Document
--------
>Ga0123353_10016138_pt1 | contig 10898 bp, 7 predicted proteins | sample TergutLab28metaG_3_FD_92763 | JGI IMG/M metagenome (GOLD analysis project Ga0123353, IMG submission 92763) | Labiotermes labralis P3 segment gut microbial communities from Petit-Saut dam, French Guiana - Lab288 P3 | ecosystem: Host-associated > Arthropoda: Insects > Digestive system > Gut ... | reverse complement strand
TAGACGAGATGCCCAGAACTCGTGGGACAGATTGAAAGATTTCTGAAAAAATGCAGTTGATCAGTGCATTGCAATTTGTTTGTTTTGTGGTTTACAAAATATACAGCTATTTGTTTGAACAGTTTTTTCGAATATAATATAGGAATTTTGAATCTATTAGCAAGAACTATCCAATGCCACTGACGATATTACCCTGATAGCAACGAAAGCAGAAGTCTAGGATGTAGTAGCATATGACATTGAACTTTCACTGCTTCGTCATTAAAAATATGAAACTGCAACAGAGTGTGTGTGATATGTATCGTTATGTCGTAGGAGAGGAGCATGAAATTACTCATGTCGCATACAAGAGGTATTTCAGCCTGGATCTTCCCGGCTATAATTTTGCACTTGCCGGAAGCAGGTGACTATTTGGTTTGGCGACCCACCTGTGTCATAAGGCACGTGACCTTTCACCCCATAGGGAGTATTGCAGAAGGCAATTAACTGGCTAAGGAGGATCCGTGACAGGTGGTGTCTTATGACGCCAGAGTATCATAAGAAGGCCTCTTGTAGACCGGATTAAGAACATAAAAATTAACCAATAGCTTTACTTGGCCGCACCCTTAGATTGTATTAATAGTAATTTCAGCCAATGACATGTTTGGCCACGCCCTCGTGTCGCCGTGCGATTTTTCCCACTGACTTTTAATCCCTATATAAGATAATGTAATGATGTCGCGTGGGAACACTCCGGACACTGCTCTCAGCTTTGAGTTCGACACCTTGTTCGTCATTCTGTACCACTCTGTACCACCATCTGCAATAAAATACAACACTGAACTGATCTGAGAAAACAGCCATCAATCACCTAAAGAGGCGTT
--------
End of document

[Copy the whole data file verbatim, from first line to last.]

>Ga0123353_10016138_pt1 | contig 10898 bp, 7 predicted proteins | sample TergutLab28metaG_3_FD_92763 | JGI IMG/M metagenome (GOLD analysis project Ga0123353, IMG submission 92763) | Labiotermes labralis P3 segment gut microbial communities from Petit-Saut dam, French Guiana - Lab288 P3 | ecosystem: Host-associated > Arthropoda: Insects > Digestive system > Gut ... | reverse complement strand
TAGACGAGATGCCCAGAACTCGTGGGACAGATTGAAAGATTTCTGAAAAAATGCAGTTGATCAGTGCATTGCAATTTGTTTGTTTTGTGGTTTACAAAATATACAGCTATTTGTTTGAACAGTTTTTTCGAATATAATATAGGAATTTTGAATCTATTAGCAAGAACTATCCAATGCCACTGACGATATTACCCTGATAGCAACGAAAGCAGAAGTCTAGGATGTAGTAGCATATGACATTGAACTTTCACTGCTTCGTCATTAAAAATATGAAACTGCAACAGAGTGTGTGTGATATGTATCGTTATGTCGTAGGAGAGGAGCATGAAATTACTCATGTCGCATACAAGAGGTATTTCAGCCTGGATCTTCCCGGCTATAATTTTGCACTTGCCGGAAGCAGGTGACTATTTGGTTTGGCGACCCACCTGTGTCATAAGGCACGTGACCTTTCACCCCATAGGGAGTATTGCAGAAGGCAATTAACTGGCTAAGGAGGATCCGTGACAGGTGGTGTCTTATGACGCCAGAGTATCATAAGAAGGCCTCTTGTAGACCGGATTAAGAACATAAAAATTAACCAATAGCTTTACTTGGCCGCACCCTTAGATTGTATTAATAGTAATTTCAGCCAATGACATGTTTGGCCACGCCCTCGTGTCGCCGTGCGATTTTTCCCACTGACTTTTAATCCCTATATAAGATAATGTAATGATGTCGCGTGGGAACACTCCGGACACTGCTCTCAGCTTTGAGTTCGACACCTTGTTCGTCATTCTGTACCACTCTGTACCACCATCTGCAATAAAATACAACACTGAACTGATCTGAGAAAACAGCCATCAATCACCTAAAGAGGCGTT